China’s efforts to play on its geological advantage to lessen its dependence on fuel imports will be hampered by limited expertise and water supply.
Shale gas will not free China from Middle East oil imports, an investment vehicle of the Kuwaiti government said.
The world’s top fuel consumer is home to what is believed to be the world’s richest reserves of shale gas – 19 per cent of the global total, compared to the United States’ 13 per cent. But China’s efforts to play on its geological advantage to lessen its dependence on fuel imports will be hampered by limited expertise and water supply, one of the key ingredients of the mixture of sand and chemicals pumped into the ground to fracture shale formations.
“Shale gas will not play a substantial role in the Chinese energy mix,” wrote Francisco Quintana, a senior economist at Asiya Investments, a marketing and advisory firm owned by Kuwait China Investment Company. “Technical issues like lack of water, depth of the gas deposits, proximity to urban areas and lack of technological skills make exploitation extremely expensive.”
Kuwait China Investment is part-owned by the Kuwait Investment Authority, the sovereign wealth fund, as well as National Investments Company and Alghanim Industries.
Kuwait joins other Arabian Gulf countries – gas-rich Qatar in particular – that have cast doubt on the future of fracking in the world’s oil demand growth hub.
Beijing has high hopes for shale. According to the US Energy Information Administration (EIA), China holds 1,115 trillion cubic feet of recoverable shale gas reserves, dwarfing the US’ 665 trillion. Chinese authorities are targeting production of 100 billion cubic metres by 2020, or 40 per cent of the total production in the US today.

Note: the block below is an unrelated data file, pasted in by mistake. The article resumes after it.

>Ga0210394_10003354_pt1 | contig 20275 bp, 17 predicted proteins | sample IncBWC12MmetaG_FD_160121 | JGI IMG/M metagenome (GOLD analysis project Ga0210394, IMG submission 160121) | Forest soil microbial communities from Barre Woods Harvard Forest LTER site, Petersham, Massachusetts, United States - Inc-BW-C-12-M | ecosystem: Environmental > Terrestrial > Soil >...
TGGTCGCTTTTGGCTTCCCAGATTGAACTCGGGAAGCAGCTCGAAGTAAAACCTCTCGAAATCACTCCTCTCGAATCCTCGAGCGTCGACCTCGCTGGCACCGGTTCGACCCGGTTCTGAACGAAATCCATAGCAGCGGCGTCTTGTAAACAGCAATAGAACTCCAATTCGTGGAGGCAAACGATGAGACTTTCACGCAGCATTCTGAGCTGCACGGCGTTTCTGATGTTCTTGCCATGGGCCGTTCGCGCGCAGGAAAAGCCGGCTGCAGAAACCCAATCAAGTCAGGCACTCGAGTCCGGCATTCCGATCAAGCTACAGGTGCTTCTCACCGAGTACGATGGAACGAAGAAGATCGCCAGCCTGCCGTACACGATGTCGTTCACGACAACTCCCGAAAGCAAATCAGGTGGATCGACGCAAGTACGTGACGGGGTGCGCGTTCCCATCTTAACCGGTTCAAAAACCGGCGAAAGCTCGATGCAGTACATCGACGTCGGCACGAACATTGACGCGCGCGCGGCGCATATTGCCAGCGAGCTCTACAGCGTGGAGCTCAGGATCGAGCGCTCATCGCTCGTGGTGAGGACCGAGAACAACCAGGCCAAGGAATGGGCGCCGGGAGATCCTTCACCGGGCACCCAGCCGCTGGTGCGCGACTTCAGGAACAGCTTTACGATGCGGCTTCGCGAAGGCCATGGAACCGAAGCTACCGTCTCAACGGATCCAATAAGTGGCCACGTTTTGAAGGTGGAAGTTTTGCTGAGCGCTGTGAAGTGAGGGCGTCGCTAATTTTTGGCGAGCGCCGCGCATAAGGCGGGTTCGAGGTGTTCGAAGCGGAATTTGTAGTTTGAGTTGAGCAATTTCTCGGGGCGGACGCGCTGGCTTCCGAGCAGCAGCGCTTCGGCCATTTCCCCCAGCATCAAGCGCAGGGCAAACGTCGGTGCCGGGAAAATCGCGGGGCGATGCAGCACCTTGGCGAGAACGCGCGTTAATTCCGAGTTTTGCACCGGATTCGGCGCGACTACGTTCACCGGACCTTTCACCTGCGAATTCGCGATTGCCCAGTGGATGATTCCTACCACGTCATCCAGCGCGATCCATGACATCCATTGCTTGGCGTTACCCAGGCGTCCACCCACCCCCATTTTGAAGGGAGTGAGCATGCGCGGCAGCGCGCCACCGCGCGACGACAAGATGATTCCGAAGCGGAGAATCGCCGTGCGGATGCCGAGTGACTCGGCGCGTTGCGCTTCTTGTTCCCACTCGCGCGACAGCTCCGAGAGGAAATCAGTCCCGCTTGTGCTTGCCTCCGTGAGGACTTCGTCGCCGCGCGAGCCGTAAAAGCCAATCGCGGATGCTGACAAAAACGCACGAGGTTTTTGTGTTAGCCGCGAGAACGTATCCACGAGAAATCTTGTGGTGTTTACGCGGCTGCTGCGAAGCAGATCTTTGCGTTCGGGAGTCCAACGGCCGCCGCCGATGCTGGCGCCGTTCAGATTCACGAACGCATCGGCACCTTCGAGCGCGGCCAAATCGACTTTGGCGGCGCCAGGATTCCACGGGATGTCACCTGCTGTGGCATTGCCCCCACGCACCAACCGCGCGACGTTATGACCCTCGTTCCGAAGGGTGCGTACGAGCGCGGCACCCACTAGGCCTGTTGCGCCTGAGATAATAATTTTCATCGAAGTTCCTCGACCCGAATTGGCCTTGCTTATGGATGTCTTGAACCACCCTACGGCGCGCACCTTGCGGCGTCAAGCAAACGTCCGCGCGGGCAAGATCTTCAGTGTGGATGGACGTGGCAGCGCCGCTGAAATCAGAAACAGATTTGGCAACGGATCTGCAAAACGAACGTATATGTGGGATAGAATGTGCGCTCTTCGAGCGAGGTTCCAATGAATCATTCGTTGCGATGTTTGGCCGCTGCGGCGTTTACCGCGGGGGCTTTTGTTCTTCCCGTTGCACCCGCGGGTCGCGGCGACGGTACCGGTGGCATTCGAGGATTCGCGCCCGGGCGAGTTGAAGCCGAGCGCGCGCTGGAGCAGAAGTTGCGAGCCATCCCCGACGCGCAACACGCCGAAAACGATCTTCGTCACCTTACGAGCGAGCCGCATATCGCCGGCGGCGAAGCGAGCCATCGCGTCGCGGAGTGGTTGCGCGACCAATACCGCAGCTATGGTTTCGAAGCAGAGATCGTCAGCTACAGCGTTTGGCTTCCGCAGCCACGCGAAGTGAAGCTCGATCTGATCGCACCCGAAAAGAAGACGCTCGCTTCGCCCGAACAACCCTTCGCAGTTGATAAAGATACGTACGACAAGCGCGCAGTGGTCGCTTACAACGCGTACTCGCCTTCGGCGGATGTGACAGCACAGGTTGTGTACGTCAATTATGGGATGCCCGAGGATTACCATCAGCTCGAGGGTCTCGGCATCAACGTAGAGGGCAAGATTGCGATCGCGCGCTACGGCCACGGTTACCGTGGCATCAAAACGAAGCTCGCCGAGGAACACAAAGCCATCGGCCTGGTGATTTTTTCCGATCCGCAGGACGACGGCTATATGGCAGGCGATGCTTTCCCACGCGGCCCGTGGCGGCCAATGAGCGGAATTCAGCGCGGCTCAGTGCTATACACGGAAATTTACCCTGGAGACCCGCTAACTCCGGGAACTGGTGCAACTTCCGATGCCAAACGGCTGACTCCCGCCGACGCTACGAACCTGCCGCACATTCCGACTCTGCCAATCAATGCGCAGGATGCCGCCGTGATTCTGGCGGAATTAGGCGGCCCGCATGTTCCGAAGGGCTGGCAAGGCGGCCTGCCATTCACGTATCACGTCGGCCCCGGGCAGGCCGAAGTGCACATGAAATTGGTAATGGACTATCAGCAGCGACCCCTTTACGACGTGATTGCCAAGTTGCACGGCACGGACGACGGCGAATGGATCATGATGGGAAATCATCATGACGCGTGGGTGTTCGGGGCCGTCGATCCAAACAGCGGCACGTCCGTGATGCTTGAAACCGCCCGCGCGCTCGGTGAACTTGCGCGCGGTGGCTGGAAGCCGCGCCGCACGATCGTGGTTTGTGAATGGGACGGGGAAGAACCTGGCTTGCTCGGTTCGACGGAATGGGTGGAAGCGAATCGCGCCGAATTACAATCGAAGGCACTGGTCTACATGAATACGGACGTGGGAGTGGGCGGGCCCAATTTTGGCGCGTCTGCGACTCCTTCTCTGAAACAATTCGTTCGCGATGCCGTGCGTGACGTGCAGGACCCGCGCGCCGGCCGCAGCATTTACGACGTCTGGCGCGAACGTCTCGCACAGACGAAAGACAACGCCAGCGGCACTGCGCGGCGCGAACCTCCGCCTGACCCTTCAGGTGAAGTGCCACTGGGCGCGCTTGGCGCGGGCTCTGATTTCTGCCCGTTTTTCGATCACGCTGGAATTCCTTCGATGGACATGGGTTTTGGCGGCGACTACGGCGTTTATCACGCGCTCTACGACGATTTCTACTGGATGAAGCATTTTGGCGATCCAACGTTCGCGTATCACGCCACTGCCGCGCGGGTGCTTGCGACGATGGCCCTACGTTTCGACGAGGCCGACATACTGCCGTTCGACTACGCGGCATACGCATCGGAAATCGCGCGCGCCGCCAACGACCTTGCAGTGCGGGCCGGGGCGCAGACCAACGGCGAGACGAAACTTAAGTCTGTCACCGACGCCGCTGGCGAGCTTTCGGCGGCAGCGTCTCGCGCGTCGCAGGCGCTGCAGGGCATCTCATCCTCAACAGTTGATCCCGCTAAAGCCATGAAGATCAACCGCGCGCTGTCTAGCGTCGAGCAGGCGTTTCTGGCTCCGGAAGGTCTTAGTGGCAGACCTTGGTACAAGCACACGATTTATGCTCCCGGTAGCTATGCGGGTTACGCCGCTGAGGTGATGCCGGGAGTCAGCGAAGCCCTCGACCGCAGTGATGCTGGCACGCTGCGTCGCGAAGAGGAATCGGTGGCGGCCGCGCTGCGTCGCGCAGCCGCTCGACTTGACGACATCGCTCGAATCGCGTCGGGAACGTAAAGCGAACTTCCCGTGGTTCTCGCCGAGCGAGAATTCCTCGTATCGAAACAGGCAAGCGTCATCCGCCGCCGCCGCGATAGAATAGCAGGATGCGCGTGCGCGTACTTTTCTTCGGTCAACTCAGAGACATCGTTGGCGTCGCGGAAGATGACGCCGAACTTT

But deeply buried gas, water shortages and a dearth of existing pipeline infrastructure, which make it both difficult to frack and to bring production to market, have prevented immediate results. Last year, China drew less than 1 per cent of its domestic gas production from shale, compared to 39 per cent in the US and 15 per cent in Canada, according to the EIA.
Royal Dutch Shell, which is spending US$1 billion a year on developing Chinese unconventionals including shale gas, has also faced obstructions from local village blockades.
Slow going in shale combined with ever-growing demand mean that China remains dependent on exports from the Arabian Gulf, said Mr Quintana.
“Renewable and nuclear will slightly increase their share, but oil is expected to lose only a small fraction of its weight in the energy mix,” he said. “In absolute terms, Chinese demand is expected to grow faster than that of all other large economies. China will therefore have to rely mostly on imported oil to fuel growth, and most of that growth will have to be served by Middle East oil.”